February 05, 2012
by Stephen Jan in Ayoun el Atrous, Mauritania
Neil and Di advised us against camping in Kiffa. With all the leaky busted water pipes, it’s a breeding ground for mosquitoes and malaria. Advice taken, we rolled up our windows and whizzed by Kiffa.
Aside from Nouakchott and Nouadibou, the rest of Mauritania exists at a very “basic” level. The only visible asset for a village is a water well. Houses are shoddily built using stacked concrete, wooden branches, and cheap metal sheets. Animal pens are made of gnarled tree branches flimsily dug into the sand. Trash is left out in the open along the side of the road. Throw in a strong winds blowing sand and scorching heat, I think it’s a pretty good recipe for misery.
Running water and electricity must seem like a miracle from the heavens to these people.
When we drive by, people naturally wave at our ambulance. We would, of course, enthusiastically wave back. Next, they would either extend their arms with upturned hands and beg for a “gateau” or point to their mouths, to beg for food. It’s really quite sad. To these people, cars on the road are sources of free gifts and food. This is serious poverty.
Proper roads last about 50 km beyond Kiffa. After that, it’s a roller coaster of pothole riddled tarmac, unfinished pavement, and bumpy dirt pistes all the way to Ayoun el Atrous. Our progress slowed to a 10 mph crawl – any faster and we risked damaging suspension, and this wasn’t the sort of place we wanted to break down. Some potholes are so terrible that we had to evade them by driving completely off the road onto the dirt and come back onto the tarmac 20 meters ahead.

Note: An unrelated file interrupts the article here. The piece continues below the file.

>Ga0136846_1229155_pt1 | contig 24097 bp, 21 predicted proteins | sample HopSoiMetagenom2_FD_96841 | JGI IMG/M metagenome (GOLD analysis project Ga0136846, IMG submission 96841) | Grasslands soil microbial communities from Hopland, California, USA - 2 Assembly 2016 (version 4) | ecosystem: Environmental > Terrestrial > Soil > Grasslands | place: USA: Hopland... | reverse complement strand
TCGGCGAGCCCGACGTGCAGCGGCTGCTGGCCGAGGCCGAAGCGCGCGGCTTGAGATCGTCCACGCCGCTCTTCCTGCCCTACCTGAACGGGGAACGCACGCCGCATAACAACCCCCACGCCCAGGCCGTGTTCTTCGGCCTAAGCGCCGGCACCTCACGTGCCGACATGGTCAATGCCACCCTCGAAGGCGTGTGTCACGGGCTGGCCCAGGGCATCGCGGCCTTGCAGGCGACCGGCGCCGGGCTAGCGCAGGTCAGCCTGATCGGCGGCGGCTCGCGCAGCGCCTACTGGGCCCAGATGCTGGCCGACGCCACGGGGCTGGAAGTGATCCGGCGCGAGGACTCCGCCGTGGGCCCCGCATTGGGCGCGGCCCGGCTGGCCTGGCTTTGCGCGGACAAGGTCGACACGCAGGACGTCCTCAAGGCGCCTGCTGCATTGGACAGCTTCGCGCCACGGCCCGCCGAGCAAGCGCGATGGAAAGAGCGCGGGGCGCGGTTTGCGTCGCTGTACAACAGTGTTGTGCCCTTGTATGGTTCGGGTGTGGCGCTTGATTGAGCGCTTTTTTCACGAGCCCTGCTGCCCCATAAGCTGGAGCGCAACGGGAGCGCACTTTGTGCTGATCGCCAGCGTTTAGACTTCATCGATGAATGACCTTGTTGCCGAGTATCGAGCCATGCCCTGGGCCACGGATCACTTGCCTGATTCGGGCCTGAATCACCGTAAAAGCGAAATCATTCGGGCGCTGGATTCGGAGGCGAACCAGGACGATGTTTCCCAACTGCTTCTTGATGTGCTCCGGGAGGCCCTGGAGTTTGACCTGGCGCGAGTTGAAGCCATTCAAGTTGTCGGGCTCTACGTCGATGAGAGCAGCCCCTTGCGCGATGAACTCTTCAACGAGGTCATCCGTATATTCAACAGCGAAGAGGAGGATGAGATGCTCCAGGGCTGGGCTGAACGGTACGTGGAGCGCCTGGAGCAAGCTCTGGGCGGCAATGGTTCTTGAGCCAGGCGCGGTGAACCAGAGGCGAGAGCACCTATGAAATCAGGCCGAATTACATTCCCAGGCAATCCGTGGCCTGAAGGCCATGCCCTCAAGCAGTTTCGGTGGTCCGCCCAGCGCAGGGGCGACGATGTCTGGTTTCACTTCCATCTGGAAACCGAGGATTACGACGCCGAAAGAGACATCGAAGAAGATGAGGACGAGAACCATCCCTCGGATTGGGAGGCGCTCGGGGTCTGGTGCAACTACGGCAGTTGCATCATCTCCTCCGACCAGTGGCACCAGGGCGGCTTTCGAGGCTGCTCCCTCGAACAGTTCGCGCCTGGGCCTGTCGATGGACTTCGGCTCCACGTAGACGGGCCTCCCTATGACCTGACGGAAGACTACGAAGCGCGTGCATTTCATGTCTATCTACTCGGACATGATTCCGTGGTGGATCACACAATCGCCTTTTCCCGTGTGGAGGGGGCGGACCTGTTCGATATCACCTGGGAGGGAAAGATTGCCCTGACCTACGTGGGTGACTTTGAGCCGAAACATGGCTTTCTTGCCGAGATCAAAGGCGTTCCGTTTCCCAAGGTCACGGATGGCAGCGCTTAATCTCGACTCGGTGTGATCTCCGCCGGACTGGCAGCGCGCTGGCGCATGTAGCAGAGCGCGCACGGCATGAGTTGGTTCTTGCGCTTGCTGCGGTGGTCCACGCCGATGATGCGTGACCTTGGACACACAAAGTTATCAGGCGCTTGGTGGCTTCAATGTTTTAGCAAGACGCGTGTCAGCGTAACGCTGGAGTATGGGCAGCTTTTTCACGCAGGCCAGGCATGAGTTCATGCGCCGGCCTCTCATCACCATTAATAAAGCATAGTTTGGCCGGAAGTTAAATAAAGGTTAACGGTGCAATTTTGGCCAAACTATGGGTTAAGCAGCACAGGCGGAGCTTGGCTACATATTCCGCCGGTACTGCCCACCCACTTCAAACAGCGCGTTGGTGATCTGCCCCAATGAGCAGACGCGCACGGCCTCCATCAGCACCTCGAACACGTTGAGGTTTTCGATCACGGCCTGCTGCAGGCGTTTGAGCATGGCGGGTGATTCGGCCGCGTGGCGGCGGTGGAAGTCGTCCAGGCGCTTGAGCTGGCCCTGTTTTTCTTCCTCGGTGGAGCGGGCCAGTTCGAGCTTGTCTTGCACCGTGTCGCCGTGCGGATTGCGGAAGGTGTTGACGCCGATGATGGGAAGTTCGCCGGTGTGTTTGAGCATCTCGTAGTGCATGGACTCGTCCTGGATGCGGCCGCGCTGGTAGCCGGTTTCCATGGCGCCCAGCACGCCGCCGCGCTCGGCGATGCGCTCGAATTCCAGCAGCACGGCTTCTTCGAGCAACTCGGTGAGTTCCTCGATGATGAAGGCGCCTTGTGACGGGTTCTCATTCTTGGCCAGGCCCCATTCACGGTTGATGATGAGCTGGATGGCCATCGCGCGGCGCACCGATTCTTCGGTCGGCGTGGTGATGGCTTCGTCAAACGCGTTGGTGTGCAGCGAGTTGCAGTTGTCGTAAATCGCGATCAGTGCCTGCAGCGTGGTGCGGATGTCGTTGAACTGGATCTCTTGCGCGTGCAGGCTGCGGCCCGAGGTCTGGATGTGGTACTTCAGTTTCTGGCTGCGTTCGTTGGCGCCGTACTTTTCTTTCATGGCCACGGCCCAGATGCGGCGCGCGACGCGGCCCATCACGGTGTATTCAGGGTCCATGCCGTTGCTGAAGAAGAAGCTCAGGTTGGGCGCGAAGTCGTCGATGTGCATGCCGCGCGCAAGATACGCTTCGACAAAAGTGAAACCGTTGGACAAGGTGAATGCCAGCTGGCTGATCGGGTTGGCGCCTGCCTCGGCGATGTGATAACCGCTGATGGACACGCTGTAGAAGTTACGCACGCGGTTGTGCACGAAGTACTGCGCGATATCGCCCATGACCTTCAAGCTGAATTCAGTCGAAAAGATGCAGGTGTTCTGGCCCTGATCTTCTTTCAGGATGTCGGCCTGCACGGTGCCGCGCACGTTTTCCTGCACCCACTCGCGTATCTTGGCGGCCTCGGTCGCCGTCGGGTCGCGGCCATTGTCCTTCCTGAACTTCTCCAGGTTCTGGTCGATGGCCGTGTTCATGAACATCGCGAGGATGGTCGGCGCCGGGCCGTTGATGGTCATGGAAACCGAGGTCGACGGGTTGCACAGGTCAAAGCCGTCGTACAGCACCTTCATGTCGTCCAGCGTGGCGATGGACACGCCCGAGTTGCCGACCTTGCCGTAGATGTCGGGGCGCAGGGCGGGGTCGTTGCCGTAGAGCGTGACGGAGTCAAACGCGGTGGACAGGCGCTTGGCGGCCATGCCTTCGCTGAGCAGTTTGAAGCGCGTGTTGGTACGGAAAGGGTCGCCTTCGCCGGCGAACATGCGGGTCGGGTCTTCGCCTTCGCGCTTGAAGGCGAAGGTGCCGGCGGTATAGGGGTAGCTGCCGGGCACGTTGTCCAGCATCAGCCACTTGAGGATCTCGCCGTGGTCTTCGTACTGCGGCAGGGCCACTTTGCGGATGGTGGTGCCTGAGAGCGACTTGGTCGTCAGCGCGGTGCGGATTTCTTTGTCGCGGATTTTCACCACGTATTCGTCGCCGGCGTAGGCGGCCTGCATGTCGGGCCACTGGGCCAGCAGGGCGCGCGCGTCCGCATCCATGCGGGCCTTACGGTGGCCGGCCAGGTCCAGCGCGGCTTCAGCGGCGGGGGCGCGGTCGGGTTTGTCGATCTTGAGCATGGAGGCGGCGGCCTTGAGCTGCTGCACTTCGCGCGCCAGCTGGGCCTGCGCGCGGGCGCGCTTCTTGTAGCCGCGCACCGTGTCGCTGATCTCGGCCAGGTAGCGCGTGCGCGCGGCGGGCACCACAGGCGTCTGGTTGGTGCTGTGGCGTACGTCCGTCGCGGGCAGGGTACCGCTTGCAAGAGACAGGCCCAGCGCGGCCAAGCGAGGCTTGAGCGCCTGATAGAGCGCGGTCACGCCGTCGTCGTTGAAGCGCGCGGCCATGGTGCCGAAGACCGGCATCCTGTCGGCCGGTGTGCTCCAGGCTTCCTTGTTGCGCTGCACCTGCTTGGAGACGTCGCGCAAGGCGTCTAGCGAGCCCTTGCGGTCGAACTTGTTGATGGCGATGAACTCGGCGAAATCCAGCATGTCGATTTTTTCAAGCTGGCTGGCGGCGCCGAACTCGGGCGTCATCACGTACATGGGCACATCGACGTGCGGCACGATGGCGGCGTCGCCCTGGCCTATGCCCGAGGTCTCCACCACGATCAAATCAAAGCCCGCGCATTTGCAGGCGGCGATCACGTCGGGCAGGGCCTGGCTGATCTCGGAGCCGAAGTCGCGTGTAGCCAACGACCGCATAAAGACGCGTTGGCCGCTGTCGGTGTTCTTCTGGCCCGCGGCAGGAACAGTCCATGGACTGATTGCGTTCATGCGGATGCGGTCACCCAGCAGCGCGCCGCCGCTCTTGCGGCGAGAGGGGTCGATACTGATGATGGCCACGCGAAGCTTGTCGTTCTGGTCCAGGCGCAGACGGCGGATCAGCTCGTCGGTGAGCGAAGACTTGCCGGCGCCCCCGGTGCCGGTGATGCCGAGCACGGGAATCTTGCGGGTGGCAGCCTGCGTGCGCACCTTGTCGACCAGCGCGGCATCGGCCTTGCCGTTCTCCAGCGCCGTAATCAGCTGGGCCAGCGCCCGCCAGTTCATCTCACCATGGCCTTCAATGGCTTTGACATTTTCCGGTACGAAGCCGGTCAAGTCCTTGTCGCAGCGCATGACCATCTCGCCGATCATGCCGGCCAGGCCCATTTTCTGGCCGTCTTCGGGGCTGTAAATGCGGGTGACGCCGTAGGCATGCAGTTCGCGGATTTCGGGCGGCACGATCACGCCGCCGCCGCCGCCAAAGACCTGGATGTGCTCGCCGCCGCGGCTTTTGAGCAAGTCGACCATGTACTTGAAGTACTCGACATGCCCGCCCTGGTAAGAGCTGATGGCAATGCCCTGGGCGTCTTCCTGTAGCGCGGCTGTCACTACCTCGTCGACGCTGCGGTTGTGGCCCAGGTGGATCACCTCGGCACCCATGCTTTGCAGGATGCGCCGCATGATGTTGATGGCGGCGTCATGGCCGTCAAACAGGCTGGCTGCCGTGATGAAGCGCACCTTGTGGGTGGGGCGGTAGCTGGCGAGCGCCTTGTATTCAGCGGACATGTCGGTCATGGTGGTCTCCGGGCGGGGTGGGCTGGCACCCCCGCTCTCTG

We had met a lot of people refer Mauritania as the Road Kill Capital of the World. It’s probably true, the roads averaged one animal corpse every two miles. Now, the most common flavor of road kill is beef. There was an occasional camel, some goat on the menu. What’s nice about Mauritanian roadkill is that it doesn’t rot and stink. With the air as dry as it is, and the sun beating down, a dead animal dries up and turn into jerky pretty quickly.
If you ignore the misery and poverty, the scenery in Mauritania is quite beautiful. In many areas, the sand had unique reddish tint – different from the yellow sand in morocco. As we got closer to Ayoun, we saw awesome cliff sides and rock formation jut out of the sand. Who would have thought that Mauritania, ranked among the poorest countries in the world, would be so scenic?